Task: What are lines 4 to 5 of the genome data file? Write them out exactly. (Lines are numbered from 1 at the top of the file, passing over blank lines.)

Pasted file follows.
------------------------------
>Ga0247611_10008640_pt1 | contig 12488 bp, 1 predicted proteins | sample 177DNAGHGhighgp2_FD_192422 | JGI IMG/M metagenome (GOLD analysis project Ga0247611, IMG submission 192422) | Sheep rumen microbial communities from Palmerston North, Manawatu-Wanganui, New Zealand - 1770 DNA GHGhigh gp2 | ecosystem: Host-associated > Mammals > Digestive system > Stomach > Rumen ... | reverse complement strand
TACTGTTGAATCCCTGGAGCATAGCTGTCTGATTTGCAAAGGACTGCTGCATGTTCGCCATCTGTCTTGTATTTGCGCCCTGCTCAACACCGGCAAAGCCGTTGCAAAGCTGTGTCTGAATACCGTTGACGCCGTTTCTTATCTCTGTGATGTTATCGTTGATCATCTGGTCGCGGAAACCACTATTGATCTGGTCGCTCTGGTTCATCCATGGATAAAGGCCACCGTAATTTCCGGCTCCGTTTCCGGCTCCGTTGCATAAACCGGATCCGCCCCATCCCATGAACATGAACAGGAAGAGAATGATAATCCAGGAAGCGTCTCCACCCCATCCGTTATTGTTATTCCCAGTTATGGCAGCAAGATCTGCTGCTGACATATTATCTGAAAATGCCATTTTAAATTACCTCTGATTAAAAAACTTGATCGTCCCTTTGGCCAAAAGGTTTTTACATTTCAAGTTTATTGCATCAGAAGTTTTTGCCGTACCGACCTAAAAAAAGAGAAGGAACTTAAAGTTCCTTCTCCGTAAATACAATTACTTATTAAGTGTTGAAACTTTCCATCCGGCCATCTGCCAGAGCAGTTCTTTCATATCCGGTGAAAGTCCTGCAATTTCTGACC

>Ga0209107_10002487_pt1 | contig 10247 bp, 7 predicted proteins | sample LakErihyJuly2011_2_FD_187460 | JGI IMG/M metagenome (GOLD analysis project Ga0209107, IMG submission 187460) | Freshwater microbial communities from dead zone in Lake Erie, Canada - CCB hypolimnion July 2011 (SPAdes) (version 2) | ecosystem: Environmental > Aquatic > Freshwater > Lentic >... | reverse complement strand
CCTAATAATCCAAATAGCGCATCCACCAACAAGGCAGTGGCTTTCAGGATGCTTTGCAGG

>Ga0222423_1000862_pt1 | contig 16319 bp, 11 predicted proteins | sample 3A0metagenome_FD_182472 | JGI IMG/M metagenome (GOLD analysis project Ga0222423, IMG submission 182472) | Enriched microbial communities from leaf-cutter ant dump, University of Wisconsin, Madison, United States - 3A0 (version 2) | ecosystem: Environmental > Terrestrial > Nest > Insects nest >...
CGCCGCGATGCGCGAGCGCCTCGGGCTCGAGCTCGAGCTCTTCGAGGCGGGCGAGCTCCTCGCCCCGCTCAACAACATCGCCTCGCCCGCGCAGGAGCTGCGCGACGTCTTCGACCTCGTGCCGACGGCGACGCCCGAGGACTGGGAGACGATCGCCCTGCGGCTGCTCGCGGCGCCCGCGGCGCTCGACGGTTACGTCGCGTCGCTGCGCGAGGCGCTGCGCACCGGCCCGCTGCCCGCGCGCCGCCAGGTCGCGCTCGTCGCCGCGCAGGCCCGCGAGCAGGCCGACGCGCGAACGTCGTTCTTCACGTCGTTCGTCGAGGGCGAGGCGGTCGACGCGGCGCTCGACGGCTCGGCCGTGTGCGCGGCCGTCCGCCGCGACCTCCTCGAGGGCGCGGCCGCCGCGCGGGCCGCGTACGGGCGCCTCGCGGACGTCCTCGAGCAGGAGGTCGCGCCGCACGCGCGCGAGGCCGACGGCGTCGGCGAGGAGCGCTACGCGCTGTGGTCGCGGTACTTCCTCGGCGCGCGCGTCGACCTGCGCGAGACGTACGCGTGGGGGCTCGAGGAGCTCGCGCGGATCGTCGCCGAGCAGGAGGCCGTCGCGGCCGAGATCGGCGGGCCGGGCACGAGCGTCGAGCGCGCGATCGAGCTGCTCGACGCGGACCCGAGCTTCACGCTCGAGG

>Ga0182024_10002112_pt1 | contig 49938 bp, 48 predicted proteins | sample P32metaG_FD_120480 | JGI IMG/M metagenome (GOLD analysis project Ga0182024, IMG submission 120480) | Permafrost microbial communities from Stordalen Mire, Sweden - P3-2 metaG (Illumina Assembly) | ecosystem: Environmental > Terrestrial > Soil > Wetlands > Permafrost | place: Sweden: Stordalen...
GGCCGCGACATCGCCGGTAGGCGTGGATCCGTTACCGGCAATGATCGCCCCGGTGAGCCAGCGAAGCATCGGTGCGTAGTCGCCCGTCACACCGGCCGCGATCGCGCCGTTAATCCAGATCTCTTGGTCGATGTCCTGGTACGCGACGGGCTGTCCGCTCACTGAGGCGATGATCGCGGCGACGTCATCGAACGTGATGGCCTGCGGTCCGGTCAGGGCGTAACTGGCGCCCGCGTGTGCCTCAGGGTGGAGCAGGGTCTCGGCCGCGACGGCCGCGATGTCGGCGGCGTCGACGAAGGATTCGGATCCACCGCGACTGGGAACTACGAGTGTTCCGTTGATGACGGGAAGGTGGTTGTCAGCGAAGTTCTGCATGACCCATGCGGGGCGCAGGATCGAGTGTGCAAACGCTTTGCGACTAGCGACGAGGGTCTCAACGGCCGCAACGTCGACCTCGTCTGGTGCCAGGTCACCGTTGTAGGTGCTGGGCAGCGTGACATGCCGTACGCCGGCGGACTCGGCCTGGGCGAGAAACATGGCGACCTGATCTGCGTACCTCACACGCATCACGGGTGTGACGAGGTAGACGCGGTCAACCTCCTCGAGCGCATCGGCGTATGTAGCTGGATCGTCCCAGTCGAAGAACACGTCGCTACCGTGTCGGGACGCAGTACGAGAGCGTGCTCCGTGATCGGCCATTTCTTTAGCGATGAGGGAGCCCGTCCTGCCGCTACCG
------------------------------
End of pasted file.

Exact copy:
CCTAATAATCCAAATAGCGCATCCACCAACAAGGCAGTGGCTTTCAGGATGCTTTGCAGG

>Ga0222423_1000862_pt1 | contig 16319 bp, 11 predicted proteins | sample 3A0metagenome_FD_182472 | JGI IMG/M metagenome (GOLD analysis project Ga0222423, IMG submission 182472) | Enriched microbial communities from leaf-cutter ant dump, University of Wisconsin, Madison, United States - 3A0 (version 2) | ecosystem: Environmental > Terrestrial > Nest > Insects nest >...